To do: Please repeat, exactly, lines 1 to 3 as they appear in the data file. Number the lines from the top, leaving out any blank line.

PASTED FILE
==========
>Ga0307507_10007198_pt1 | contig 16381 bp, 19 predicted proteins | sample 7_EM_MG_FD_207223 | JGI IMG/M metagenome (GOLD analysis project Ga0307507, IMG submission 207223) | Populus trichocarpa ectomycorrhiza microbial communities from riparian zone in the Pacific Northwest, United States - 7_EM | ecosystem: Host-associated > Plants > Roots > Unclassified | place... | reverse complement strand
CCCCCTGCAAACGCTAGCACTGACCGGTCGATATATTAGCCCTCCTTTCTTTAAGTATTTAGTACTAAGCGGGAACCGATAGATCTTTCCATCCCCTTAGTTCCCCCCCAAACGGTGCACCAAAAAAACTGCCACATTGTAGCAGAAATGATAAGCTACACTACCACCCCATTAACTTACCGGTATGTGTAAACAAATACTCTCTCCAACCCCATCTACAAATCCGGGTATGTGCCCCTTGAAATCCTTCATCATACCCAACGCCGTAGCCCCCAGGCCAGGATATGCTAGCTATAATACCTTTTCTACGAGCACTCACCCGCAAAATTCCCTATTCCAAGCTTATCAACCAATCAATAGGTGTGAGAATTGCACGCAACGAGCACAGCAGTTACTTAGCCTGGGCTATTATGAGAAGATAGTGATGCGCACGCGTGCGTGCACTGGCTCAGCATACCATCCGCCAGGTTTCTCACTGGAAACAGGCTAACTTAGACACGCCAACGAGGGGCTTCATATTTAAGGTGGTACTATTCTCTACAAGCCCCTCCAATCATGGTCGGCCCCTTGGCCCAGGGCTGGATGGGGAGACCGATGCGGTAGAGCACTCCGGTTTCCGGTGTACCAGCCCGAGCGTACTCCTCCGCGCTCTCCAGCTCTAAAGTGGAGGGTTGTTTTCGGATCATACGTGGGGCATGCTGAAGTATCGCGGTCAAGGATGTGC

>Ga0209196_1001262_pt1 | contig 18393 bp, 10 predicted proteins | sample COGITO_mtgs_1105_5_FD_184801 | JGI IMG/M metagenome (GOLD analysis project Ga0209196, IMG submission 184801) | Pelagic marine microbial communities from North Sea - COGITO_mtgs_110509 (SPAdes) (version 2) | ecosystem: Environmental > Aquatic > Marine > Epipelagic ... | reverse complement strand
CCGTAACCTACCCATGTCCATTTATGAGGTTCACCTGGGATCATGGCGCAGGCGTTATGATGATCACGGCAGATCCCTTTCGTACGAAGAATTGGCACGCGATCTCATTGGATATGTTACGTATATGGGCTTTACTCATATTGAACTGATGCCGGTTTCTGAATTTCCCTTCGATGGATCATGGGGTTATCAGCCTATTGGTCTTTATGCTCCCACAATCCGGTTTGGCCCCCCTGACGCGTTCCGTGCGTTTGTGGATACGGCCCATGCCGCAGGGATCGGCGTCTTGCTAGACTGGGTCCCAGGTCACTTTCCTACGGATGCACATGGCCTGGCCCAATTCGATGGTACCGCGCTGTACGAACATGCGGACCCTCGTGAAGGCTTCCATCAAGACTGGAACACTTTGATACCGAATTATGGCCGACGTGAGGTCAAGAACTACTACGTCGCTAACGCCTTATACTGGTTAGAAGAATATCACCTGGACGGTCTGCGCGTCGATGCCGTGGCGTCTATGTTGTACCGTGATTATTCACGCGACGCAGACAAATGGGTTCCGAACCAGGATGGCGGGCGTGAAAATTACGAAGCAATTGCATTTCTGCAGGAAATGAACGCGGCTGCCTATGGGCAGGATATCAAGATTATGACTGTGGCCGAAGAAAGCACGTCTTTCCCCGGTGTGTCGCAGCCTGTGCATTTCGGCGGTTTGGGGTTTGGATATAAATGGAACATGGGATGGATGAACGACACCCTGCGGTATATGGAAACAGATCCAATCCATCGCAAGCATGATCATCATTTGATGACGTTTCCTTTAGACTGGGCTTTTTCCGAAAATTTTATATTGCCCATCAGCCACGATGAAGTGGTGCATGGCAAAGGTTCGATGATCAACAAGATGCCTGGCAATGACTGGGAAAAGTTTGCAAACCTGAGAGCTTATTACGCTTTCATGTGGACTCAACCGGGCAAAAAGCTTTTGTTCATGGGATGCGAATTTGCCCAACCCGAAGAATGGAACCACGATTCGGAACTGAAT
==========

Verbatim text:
>Ga0307507_10007198_pt1 | contig 16381 bp, 19 predicted proteins | sample 7_EM_MG_FD_207223 | JGI IMG/M metagenome (GOLD analysis project Ga0307507, IMG submission 207223) | Populus trichocarpa ectomycorrhiza microbial communities from riparian zone in the Pacific Northwest, United States - 7_EM | ecosystem: Host-associated > Plants > Roots > Unclassified | place... | reverse complement strand
CCCCCTGCAAACGCTAGCACTGACCGGTCGATATATTAGCCCTCCTTTCTTTAAGTATTTAGTACTAAGCGGGAACCGATAGATCTTTCCATCCCCTTAGTTCCCCCCCAAACGGTGCACCAAAAAAACTGCCACATTGTAGCAGAAATGATAAGCTACACTACCACCCCATTAACTTACCGGTATGTGTAAACAAATACTCTCTCCAACCCCATCTACAAATCCGGGTATGTGCCCCTTGAAATCCTTCATCATACCCAACGCCGTAGCCCCCAGGCCAGGATATGCTAGCTATAATACCTTTTCTACGAGCACTCACCCGCAAAATTCCCTATTCCAAGCTTATCAACCAATCAATAGGTGTGAGAATTGCACGCAACGAGCACAGCAGTTACTTAGCCTGGGCTATTATGAGAAGATAGTGATGCGCACGCGTGCGTGCACTGGCTCAGCATACCATCCGCCAGGTTTCTCACTGGAAACAGGCTAACTTAGACACGCCAACGAGGGGCTTCATATTTAAGGTGGTACTATTCTCTACAAGCCCCTCCAATCATGGTCGGCCCCTTGGCCCAGGGCTGGATGGGGAGACCGATGCGGTAGAGCACTCCGGTTTCCGGTGTACCAGCCCGAGCGTACTCCTCCGCGCTCTCCAGCTCTAAAGTGGAGGGTTGTTTTCGGATCATACGTGGGGCATGCTGAAGTATCGCGGTCAAGGATGTGC

>Ga0209196_1001262_pt1 | contig 18393 bp, 10 predicted proteins | sample COGITO_mtgs_1105_5_FD_184801 | JGI IMG/M metagenome (GOLD analysis project Ga0209196, IMG submission 184801) | Pelagic marine microbial communities from North Sea - COGITO_mtgs_110509 (SPAdes) (version 2) | ecosystem: Environmental > Aquatic > Marine > Epipelagic ... | reverse complement strand